Spain’s royal palace has announced that former king Juan Carlos will move out of the country, after years of scandal around his finances and the opening of a supreme court investigation into suspected payments related to a €7bn high-speed rail project in Saudi Arabia. In a joint communiqué on Monday evening, Juan Carlos wrote to his son and successor, King Felipe VI, that, “guided by the conviction of providing the best service” to the country’s institutions and people, he had decided “to move, at this time, outside of Spain”.
The former king’s announcement marks an extraordinary postscript to a reign where he was féted as a hero of democracy after his public role in thwarting a military coup in 1981, but later saw his public standing tarnished by scandals over his conduct and personal finances. In June the state prosecutor’s office announced that the court had taken up an investigation involving the ex-monarch, into a high-speed train line between the cities of Mecca and Medina, which was awarded to a Spanish consortium in 2011.
The investigation focuses on Juan Carlos’s actions after his June 2014 abdication, at which point he lost his constitutional protection from prosecution. Corinna zu Sayn-Wittgenstein, a former close friend of the former king, said in March that he had given her €65m in 2012, money which she said came from a $100m gift by the late King Abdullah of Saudi Arabia to Juan Carlos in 2008. Ms Sayn-Wittgenstein’s lawyers had earlier sent a letter to the royal palace stating that King Felipe VI was a beneficiary of a Panamanian entity, the Lucum foundation, which has a Swiss bank account into which the $100m was paid in 2008.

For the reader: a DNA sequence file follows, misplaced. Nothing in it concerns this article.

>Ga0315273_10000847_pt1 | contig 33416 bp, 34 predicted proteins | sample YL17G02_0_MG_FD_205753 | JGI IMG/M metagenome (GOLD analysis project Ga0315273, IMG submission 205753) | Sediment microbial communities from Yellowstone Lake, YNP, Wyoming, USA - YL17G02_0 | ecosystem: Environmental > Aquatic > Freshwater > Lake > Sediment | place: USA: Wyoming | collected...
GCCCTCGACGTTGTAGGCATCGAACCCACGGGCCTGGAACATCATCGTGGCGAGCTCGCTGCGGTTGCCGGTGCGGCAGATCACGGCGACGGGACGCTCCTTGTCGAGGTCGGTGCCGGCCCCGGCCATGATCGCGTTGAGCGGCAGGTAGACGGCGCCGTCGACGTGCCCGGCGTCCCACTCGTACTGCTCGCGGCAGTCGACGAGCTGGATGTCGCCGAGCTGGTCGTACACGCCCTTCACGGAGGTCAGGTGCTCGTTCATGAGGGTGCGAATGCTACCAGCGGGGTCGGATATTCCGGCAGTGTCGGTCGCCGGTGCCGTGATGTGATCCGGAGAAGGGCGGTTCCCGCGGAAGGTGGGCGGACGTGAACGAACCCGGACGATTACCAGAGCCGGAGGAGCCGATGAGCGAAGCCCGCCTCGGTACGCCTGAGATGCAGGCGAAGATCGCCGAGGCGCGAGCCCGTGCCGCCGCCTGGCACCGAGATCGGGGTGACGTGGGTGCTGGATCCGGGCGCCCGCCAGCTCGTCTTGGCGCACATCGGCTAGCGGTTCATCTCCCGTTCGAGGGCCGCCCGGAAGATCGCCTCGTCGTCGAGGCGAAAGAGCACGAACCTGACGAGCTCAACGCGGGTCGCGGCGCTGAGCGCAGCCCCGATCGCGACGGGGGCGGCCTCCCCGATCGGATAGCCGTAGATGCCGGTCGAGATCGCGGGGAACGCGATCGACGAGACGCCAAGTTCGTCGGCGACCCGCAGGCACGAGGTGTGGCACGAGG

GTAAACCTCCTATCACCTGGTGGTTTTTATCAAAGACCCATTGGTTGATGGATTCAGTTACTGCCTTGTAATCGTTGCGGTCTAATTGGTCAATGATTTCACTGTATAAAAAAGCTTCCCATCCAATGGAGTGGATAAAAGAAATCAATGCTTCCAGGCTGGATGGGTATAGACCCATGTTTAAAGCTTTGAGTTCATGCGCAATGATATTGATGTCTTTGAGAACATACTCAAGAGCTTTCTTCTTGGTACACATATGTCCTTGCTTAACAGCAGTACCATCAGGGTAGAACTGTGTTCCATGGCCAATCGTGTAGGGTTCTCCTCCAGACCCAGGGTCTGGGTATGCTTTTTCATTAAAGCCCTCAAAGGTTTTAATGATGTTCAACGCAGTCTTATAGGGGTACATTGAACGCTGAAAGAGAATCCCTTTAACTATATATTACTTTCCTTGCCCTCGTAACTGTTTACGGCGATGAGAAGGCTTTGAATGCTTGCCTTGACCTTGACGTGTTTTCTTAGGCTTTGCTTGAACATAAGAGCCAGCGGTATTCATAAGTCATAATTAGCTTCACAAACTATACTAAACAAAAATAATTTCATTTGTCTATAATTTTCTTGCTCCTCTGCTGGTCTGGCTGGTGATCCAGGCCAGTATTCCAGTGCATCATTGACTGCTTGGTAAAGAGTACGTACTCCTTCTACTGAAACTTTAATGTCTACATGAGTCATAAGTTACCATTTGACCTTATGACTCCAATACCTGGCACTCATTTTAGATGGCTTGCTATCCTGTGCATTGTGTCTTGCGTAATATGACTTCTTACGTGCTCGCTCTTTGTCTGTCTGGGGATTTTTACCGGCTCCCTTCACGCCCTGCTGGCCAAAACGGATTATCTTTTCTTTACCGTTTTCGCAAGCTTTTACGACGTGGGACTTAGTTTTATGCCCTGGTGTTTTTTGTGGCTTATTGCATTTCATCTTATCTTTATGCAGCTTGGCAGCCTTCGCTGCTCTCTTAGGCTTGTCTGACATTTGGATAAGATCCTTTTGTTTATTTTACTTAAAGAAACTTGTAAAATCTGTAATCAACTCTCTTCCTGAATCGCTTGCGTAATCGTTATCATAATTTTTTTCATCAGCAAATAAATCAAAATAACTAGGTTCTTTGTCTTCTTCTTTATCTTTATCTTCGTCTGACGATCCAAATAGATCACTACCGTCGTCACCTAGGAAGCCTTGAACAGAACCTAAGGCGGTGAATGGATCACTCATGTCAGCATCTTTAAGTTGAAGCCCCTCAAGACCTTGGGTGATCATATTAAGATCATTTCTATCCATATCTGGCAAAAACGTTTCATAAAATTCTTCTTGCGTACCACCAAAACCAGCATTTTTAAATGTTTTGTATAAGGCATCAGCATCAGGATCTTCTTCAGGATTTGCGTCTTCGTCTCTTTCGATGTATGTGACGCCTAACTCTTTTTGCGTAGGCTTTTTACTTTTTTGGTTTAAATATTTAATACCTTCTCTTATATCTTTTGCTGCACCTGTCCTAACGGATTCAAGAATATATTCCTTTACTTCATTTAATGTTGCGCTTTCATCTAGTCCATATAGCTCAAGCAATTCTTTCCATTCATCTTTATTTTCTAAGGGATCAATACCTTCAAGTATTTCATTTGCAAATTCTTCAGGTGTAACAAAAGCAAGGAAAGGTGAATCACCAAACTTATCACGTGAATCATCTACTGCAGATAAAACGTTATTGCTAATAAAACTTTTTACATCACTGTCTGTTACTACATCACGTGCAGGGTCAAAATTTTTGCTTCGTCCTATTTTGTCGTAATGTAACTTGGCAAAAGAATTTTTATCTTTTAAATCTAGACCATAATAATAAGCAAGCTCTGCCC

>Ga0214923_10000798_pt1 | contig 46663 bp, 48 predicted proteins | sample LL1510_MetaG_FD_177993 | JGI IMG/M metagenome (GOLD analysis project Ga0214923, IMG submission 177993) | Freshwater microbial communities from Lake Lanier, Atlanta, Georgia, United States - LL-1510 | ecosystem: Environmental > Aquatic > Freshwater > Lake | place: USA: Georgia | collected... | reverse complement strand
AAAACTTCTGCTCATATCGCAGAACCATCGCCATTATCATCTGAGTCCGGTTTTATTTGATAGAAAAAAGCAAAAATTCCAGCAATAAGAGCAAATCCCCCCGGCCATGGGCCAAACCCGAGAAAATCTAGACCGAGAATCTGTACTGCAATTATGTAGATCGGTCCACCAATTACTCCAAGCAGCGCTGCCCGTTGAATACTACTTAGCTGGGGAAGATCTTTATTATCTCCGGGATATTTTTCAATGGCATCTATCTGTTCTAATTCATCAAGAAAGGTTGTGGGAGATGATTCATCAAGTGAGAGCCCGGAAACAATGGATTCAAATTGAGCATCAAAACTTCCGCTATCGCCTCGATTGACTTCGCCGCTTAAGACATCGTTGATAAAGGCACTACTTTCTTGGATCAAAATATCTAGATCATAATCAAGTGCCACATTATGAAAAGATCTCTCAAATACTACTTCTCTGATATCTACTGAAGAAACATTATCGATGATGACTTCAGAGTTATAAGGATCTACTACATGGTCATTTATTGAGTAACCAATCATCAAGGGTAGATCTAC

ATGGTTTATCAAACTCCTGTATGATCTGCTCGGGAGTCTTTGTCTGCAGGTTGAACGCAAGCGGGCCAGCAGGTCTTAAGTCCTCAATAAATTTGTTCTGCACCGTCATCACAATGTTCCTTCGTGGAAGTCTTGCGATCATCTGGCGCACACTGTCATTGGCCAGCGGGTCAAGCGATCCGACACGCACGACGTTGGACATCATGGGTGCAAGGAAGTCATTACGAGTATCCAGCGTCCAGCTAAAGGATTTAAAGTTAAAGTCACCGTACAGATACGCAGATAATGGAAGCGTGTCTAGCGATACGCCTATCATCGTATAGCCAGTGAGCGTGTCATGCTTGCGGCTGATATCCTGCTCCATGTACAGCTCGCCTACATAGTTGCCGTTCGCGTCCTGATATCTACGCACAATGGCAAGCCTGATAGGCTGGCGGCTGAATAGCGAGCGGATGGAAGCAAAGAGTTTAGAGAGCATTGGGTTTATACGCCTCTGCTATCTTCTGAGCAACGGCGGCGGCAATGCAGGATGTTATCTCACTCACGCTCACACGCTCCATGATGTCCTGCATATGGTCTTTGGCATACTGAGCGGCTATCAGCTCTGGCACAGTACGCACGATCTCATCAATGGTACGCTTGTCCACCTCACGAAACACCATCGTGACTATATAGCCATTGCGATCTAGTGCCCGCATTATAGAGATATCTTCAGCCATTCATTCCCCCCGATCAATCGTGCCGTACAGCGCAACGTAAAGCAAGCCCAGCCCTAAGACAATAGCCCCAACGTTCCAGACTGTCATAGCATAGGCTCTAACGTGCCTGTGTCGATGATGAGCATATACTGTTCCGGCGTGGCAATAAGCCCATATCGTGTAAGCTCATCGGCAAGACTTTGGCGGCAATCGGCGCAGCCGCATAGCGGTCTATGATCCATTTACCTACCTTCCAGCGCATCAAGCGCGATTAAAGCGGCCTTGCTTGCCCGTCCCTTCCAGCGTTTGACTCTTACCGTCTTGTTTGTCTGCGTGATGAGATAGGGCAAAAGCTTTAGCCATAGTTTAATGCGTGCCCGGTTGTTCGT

Later in March the palace issued a statement on behalf of Felipe VI, renouncing any inheritance from his father “whose origin, characteristics and purpose might not be consonant with the law or with the criteria of rectitude and integrity”. The palace also said in the March statement that the royal household was removing Juan Carlos from the palace payroll. In today’s announcement, the palace said: “The king wishes to emphasise the historical importance that his father’s reign represents, as a legacy and political and institutional work of service to Spain and democracy.”
In July Prime Minister Pedro Sánchez, who leads Spain’s leftwing coalition government, said the “worrying allegations” disturbed him. He thanked the palace for “distancing itself”. Juan Carlos did not say where his exile would take him. He was born in exile as well, in Rome, and served as Spain’s king for almost 40 years, starting upon the death of dictator Francisco Franco in 1975. The former king has not publicly made any direct comment on the allegations.